Results released by the U.S. Government (USG) in September reveal that since fiscal year (FY) 2009, more than $50 billion has been invested by the USG in foreign assistance for health, saving millions of lives. In particular, investments in vaccines and the control and elimination of neglected tropical diseases (NTDs) have significantly benefited some of the world’s most marginalized and vulnerable populations. 

In response to the tremendous toll NTDs have on families and communities, USG efforts have targeted seven of the most common NTDs: lymphatic filariasis (LF), trachoma, onchocerciasis, schistosomiasis and three intestinal worms (hookworm, roundworm, and whipworm). The NTD Program, administered by the U.S. Agency for International Development, reaches millions of men, women and children  with treatment each year working with Ministries of Health and Education and NGO partners — and their vast and well-established community-based distribution platforms.

The report shows that between FY2008 and FY2013, more than one billion cumulative NTD treatments have been provided to at-risk communities.

“As a result of the successful scale-up of treatment in the countries targeted, 40.7 million people no longer require district-level treatment for blinding trachoma, and 79.5 million people no longer require treatment for lymphatic filariasis. Three countries (Cambodia, Togo and Vietnam) have achieved the target of 60 percent of the population no longer requiring lymphatic filariasis MDA [mass drug administration]and three countries (Ghana, Mali and Nepal) have achieved the target of 70 percent of the population no longer requiring district-level trachoma MDA." 

Sabin’s Global Network for Neglected Tropical Diseases and its END7 campaign have complimented USG efforts in the past. For example, In July 2013, the END7 campaign partnered with Sierra Leone’s Ministry of Health and Helen Keller International (HKI) to help support Sierra Leone’s ongoing work to prevent and treat NTDs. END7 donations, totaling over $27,000, helped fund an MDA in the Western Rural Area of Sierra Leone and supported trainings for community health workers throughout the district. More than 50,000 children were treated for intestinal worms.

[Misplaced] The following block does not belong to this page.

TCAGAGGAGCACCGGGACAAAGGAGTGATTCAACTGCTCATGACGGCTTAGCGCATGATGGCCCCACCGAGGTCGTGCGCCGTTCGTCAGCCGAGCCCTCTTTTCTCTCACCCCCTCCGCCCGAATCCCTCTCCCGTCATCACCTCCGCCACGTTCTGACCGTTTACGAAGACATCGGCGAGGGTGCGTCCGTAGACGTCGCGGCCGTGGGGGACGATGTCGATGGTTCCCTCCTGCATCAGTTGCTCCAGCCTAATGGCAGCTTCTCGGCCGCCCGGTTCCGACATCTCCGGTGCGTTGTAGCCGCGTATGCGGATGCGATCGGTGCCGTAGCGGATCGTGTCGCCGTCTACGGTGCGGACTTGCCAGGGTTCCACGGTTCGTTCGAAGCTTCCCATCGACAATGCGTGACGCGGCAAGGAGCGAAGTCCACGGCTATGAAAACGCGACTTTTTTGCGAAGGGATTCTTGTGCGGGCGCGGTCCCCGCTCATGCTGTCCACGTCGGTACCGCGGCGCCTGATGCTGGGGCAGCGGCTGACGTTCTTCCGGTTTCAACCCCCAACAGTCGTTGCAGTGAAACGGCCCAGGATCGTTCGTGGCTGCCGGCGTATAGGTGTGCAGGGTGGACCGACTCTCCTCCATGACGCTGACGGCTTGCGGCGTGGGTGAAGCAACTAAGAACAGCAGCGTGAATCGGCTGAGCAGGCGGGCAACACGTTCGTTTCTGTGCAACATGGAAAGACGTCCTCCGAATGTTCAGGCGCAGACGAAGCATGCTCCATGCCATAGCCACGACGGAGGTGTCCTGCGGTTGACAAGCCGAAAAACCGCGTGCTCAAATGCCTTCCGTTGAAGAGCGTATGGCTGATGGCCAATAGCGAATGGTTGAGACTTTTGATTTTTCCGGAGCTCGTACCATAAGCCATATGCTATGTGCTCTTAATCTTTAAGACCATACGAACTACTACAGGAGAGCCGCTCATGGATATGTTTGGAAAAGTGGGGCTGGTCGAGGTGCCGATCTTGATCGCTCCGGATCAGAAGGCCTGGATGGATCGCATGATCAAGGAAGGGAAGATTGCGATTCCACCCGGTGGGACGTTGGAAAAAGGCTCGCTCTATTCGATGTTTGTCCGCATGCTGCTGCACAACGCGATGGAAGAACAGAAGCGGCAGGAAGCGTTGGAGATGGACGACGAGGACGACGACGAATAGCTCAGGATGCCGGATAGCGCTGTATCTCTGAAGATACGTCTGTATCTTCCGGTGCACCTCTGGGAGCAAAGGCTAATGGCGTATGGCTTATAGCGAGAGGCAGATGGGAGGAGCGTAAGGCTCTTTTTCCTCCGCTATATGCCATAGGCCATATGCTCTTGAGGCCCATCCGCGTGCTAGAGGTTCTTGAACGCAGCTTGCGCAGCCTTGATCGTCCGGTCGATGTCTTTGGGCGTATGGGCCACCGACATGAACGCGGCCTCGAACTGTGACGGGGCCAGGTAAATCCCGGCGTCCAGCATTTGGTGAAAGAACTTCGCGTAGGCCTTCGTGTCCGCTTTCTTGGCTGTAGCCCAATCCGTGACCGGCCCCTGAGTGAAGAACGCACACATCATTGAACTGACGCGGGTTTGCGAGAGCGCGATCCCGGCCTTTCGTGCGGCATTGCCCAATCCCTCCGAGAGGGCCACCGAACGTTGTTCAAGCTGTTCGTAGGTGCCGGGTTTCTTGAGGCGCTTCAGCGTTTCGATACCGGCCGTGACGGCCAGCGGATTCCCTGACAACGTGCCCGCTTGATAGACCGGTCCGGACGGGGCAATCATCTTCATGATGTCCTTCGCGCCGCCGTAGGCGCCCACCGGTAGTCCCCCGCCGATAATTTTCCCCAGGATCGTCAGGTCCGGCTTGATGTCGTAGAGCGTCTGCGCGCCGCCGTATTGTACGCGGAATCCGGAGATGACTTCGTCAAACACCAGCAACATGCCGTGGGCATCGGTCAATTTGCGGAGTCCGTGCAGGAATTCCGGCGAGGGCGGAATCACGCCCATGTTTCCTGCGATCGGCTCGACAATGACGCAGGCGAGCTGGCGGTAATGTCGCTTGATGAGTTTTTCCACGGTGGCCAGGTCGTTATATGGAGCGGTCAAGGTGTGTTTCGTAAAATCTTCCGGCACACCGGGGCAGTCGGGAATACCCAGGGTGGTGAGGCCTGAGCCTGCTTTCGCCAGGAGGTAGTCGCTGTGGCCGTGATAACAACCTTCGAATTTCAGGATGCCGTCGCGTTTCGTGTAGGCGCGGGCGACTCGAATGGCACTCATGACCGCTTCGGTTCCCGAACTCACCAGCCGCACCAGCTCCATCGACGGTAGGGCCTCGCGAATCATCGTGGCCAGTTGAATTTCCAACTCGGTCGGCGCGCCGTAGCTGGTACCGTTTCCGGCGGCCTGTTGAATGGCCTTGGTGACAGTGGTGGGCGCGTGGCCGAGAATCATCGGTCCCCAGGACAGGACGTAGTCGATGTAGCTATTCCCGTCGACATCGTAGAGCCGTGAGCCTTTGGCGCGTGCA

Alongside the control and elimination of NTDs, the USG is committed to protecting children across the world from vaccine-preventable diseases. Each year, nearly one million children die from pneumococcal infection and rotavirus infection — two diseases prioritized by Sabin.

Encouragingly, as the report states, “as of June 2014, 40 countries have introduced pneumococcal vaccines and 26 countries have introduced the rotavirus vaccine. By 2015, it is projected that the number will grow to 45 countries introducing PCV and 33 will have introduced the rotavirus vaccine.” This is exciting news on the heels of the Eleventh International Rotavirus Symposium held last week in New Delhi, India on September 3 – 5.

To further advance these USG global health priorities, Sabin also supports research and advocacy efforts to raise awareness about pneumococcal disease and encourages the introduction of pneumococcal vaccines worldwide. In addition, Sabin is working on numerous fronts to address the burden of rotavirus and facilitate the introduction globally of a rotavirus vaccine. Through the Rotavirus Organization of Technical Allies (ROTA) Council, a team of technical experts from around the world, Sabin seeks to provide the scientific and technical evidence that policymakers need to accelerate the introduction of rotavirus vaccines.

To read the full results, click here.